Discussion and criticism, even if you call it "philosophical" (I call it "important"), is a critical first step for change. The fact is, if we don't like what's going on in college sports, and if we don't watch, don't buy merchandise, and funnel our donations to our schools' academic programs instead of their athletic programs, and if we tell them why they've lost our support, things will change. We supply the money that pays the coaches, AD's and corporations that profit from college sports.
Change is easily within reach if people with your level of influence lead by example, and if we have the heart to follow.
LEBRON JAMES ("On the rise" November 30, 2004 )
Define league MVP. It's not who has the biggest positive impact on his team (that would be Team MVP). It's not who makes the most players around him better.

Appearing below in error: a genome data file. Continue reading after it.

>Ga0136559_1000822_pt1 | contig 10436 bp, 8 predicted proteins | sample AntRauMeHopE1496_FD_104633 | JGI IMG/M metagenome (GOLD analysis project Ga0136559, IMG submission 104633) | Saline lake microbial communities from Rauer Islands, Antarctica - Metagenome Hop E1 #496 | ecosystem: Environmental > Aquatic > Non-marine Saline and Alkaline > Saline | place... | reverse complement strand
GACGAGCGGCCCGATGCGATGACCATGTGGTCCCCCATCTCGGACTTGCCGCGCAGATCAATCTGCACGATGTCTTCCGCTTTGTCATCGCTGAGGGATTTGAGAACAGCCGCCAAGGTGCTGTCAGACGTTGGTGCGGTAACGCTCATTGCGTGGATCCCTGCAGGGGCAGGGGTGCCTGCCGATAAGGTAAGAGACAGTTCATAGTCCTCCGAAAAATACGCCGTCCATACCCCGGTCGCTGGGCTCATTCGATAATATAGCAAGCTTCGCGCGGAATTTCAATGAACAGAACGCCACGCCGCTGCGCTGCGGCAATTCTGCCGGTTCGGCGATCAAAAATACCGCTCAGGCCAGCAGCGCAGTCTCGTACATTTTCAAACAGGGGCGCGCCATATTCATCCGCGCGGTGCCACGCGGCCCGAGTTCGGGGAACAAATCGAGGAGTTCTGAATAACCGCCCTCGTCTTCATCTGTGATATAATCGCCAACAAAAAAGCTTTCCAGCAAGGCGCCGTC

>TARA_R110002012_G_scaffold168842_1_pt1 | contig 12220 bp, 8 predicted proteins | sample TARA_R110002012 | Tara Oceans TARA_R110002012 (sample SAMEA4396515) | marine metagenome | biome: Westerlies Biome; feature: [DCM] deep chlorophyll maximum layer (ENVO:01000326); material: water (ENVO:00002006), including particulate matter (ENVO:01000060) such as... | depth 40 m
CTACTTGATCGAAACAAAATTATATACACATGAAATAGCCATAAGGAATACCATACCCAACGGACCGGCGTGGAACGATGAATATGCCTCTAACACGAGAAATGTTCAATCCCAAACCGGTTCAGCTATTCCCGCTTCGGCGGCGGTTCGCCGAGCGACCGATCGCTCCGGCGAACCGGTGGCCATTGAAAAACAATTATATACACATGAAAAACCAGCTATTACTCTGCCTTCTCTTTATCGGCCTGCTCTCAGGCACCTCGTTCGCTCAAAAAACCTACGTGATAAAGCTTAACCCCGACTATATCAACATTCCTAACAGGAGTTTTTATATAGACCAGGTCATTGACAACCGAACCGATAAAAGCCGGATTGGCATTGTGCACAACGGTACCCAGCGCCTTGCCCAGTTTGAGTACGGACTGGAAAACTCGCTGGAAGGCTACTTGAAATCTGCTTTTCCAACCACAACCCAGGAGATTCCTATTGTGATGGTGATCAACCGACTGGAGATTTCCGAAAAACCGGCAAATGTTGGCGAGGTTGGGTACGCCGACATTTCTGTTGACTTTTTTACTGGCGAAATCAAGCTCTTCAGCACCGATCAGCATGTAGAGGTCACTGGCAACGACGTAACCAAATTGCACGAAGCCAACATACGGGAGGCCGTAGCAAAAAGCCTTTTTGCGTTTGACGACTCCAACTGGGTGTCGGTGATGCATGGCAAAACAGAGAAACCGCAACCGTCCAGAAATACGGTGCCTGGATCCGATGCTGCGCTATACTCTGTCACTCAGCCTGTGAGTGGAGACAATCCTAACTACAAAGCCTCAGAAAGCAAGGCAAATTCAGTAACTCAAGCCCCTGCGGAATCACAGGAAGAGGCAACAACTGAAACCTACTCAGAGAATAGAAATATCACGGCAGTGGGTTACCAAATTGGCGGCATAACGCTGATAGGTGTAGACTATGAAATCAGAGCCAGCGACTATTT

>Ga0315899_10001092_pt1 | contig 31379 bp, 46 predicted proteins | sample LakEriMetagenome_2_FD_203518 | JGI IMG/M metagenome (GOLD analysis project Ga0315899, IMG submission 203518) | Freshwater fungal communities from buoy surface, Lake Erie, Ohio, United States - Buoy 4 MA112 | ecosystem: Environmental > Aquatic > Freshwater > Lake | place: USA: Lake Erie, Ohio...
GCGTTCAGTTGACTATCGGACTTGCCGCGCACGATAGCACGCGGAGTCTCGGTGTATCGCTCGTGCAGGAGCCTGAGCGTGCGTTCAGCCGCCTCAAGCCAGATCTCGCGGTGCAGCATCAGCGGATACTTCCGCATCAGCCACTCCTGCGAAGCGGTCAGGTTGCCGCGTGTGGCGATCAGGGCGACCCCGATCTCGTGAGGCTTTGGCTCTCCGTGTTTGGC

It's who has the biggest positive impact on the league as a whole; who best embodies what the NBA would like to be known as.
(LeBron still gets my vote, if I had one.)
West Palm Beach, Fla.
Your article on LeBron was great but I think you are forgetting about Dwyane Wade.
This kid is a stud on offense and defense. He is leading the guards in field goal percentage and is on top in assists, blocks, and rebounds for guards. His numbers compare favorably to LeBron's.
Wade has Shaq to open things up and make people say, "It's because of Shaq he puts those numbers" [while] LeBron has the media hype to help him get articles like yours.
I love Wade, but if you don't think having Shaq helps, you're crazy. You think he puts up those numbers with Ilgauskas?
I must admit that LeBron is having a good year. But we must also note the competition that he's played against thus far … Ray Allen is finally healthy and no one has benefited more than Seattle.
This is the MVP thus far in the season hands down.
St. Louis, Mo.